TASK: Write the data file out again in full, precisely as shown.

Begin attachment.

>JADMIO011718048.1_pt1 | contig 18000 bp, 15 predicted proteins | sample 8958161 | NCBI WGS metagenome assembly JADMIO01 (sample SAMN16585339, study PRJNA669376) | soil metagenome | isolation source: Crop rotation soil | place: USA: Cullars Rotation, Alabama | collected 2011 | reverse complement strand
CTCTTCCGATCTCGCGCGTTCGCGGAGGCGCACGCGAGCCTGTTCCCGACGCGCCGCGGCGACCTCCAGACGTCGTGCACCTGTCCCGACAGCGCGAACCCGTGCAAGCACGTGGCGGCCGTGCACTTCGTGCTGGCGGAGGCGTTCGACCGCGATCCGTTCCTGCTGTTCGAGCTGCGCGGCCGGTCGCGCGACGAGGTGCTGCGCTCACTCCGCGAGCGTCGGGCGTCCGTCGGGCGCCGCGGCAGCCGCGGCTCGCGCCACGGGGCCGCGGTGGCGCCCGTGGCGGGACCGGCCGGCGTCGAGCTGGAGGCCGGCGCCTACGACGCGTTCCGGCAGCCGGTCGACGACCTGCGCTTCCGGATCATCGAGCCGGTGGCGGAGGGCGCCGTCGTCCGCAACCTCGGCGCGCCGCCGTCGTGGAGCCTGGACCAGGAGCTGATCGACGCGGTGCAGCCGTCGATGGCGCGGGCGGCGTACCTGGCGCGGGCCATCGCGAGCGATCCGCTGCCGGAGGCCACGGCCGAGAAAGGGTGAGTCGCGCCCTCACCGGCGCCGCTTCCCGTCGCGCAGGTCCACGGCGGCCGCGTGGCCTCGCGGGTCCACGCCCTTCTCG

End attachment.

>JADMIO011718048.1_pt1 | contig 18000 bp, 15 predicted proteins | sample 8958161 | NCBI WGS metagenome assembly JADMIO01 (sample SAMN16585339, study PRJNA669376) | soil metagenome | isolation source: Crop rotation soil | place: USA: Cullars Rotation, Alabama | collected 2011 | reverse complement strand
CTCTTCCGATCTCGCGCGTTCGCGGAGGCGCACGCGAGCCTGTTCCCGACGCGCCGCGGCGACCTCCAGACGTCGTGCACCTGTCCCGACAGCGCGAACCCGTGCAAGCACGTGGCGGCCGTGCACTTCGTGCTGGCGGAGGCGTTCGACCGCGATCCGTTCCTGCTGTTCGAGCTGCGCGGCCGGTCGCGCGACGAGGTGCTGCGCTCACTCCGCGAGCGTCGGGCGTCCGTCGGGCGCCGCGGCAGCCGCGGCTCGCGCCACGGGGCCGCGGTGGCGCCCGTGGCGGGACCGGCCGGCGTCGAGCTGGAGGCCGGCGCCTACGACGCGTTCCGGCAGCCGGTCGACGACCTGCGCTTCCGGATCATCGAGCCGGTGGCGGAGGGCGCCGTCGTCCGCAACCTCGGCGCGCCGCCGTCGTGGAGCCTGGACCAGGAGCTGATCGACGCGGTGCAGCCGTCGATGGCGCGGGCGGCGTACCTGGCGCGGGCCATCGCGAGCGATCCGCTGCCGGAGGCCACGGCCGAGAAAGGGTGAGTCGCGCCCTCACCGGCGCCGCTTCCCGTCGCGCAGGTCCACGGCGGCCGCGTGGCCTCGCGGGTCCACGCCCTTCTCG